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December 1, 2011
Nevirapine: Not Chiral. Paper: Not Right. Editorial Staff: Not Doing Their Job
Readers may remember a now-retracted paper that I first blogged about here, the one that claimed to have isolated the reverse transcriptase inhibitor nevirapine as a natural product. Moreover, it claimed that the isolated material was chiral, which would have been very interesting indeed if it were true. (And, as that last post says, would have been worth making a big point of, if the authors really had understood what they were claiming).
Now a group from Manchester has weighed in on that topic. And what they find is what anyone who'd examined the field should have expected: that the nevirapine molecule, although capable of existing in two chiral forms, equilibrates between them on a time scale of seconds at room temperature. Isolating the atropisomers by standard means is not possible.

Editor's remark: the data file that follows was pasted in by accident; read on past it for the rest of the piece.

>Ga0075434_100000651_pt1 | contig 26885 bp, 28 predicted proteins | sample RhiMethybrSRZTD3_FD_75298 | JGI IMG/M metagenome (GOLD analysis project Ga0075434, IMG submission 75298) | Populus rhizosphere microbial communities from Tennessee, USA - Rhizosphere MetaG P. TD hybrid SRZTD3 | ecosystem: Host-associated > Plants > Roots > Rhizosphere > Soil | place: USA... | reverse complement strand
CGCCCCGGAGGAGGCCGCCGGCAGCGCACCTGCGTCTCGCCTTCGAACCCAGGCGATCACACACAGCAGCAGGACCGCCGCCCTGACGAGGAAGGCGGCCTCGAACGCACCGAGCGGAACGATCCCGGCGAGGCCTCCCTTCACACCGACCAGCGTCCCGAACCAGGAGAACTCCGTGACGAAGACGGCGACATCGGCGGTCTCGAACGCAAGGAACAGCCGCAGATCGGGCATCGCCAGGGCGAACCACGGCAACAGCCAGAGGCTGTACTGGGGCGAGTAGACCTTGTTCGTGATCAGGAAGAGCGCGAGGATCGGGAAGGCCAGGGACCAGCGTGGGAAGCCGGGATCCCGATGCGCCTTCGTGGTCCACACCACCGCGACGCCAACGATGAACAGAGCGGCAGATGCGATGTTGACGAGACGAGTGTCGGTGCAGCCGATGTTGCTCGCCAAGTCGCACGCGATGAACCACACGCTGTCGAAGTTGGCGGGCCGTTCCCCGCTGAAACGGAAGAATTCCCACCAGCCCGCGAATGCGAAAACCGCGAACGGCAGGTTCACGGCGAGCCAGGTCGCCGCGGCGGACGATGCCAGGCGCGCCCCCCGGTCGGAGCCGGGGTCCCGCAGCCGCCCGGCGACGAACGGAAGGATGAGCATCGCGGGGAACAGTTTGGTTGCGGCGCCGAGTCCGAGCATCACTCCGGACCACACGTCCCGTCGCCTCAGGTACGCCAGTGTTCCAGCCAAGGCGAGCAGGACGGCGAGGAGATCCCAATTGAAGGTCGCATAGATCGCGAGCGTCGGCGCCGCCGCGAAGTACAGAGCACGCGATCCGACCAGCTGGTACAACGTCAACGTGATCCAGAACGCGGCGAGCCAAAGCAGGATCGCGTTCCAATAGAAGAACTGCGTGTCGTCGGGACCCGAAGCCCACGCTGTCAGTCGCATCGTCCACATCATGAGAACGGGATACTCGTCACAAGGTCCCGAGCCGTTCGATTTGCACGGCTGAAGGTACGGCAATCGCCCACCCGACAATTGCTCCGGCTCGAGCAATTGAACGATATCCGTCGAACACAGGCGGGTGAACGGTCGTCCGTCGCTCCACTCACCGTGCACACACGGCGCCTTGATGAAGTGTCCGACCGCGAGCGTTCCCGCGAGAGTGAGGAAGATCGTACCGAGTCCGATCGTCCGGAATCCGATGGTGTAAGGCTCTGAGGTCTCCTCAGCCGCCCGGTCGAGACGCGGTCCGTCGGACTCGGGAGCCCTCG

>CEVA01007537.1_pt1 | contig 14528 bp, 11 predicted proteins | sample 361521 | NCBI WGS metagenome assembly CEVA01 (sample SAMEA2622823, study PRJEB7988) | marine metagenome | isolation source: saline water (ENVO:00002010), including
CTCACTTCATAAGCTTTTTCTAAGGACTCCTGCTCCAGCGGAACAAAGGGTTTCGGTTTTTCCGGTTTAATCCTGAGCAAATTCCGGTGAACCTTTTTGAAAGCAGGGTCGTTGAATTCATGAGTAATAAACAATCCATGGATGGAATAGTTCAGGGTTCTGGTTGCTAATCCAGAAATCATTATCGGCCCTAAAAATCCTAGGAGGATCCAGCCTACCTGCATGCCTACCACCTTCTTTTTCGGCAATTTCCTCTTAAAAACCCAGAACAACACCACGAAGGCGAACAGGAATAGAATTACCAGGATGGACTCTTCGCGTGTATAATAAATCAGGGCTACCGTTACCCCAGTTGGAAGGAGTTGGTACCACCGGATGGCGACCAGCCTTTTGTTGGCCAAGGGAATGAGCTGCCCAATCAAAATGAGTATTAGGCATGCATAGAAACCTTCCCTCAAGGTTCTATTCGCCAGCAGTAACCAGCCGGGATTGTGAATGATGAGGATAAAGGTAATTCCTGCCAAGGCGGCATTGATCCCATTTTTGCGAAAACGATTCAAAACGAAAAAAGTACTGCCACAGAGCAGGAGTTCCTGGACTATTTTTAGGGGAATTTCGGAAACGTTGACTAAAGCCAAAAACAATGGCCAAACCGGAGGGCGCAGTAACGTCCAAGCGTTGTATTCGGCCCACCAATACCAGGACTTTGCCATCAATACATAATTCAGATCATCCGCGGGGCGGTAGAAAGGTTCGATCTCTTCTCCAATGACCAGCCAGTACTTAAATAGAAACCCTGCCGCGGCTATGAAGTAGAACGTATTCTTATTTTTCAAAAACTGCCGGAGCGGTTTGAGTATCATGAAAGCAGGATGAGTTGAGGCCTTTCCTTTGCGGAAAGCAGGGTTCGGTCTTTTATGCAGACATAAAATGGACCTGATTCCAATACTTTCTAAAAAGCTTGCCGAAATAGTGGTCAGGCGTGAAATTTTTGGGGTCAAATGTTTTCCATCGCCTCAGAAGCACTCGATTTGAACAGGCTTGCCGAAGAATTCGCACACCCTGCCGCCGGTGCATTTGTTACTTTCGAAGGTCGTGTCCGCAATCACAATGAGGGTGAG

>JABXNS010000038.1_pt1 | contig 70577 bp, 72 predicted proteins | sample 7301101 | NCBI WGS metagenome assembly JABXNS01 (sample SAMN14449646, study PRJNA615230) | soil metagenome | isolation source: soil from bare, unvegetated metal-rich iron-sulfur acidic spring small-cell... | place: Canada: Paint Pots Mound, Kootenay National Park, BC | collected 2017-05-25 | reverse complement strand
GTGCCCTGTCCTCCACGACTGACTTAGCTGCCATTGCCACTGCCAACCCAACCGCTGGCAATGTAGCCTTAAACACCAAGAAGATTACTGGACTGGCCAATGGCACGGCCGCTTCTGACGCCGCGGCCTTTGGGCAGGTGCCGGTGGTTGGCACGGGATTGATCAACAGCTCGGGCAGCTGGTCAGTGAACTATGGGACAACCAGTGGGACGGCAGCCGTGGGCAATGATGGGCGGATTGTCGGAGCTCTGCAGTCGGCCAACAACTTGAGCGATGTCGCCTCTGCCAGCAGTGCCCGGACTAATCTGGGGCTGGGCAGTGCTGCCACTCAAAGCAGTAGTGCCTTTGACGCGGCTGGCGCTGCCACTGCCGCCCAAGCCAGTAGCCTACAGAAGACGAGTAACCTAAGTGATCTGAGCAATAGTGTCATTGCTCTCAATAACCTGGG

So everything about that original Tetrahedron paper was wrong; it never should have made it through the review process. And that's why I highlight such things - not to heap scorn on the original authors, which doesn't do that much good, but to heap it on the people who let such papers into print. Reviewers and editors are supposed to notice when a paper has made very unusual claims, and they're supposed to ask the authors to back them up. But the folks at Tetrahedron were asleep at the switch when this one came through. It's important for them (and other editorial staffs) not to let that happen, and it's important for a journal's readers to realize that it can.
Addendum - as an aside, I note that one of this blog's entries (the second link above) is cited in the references of this latest paper. I'm glad to be a cite-able source!
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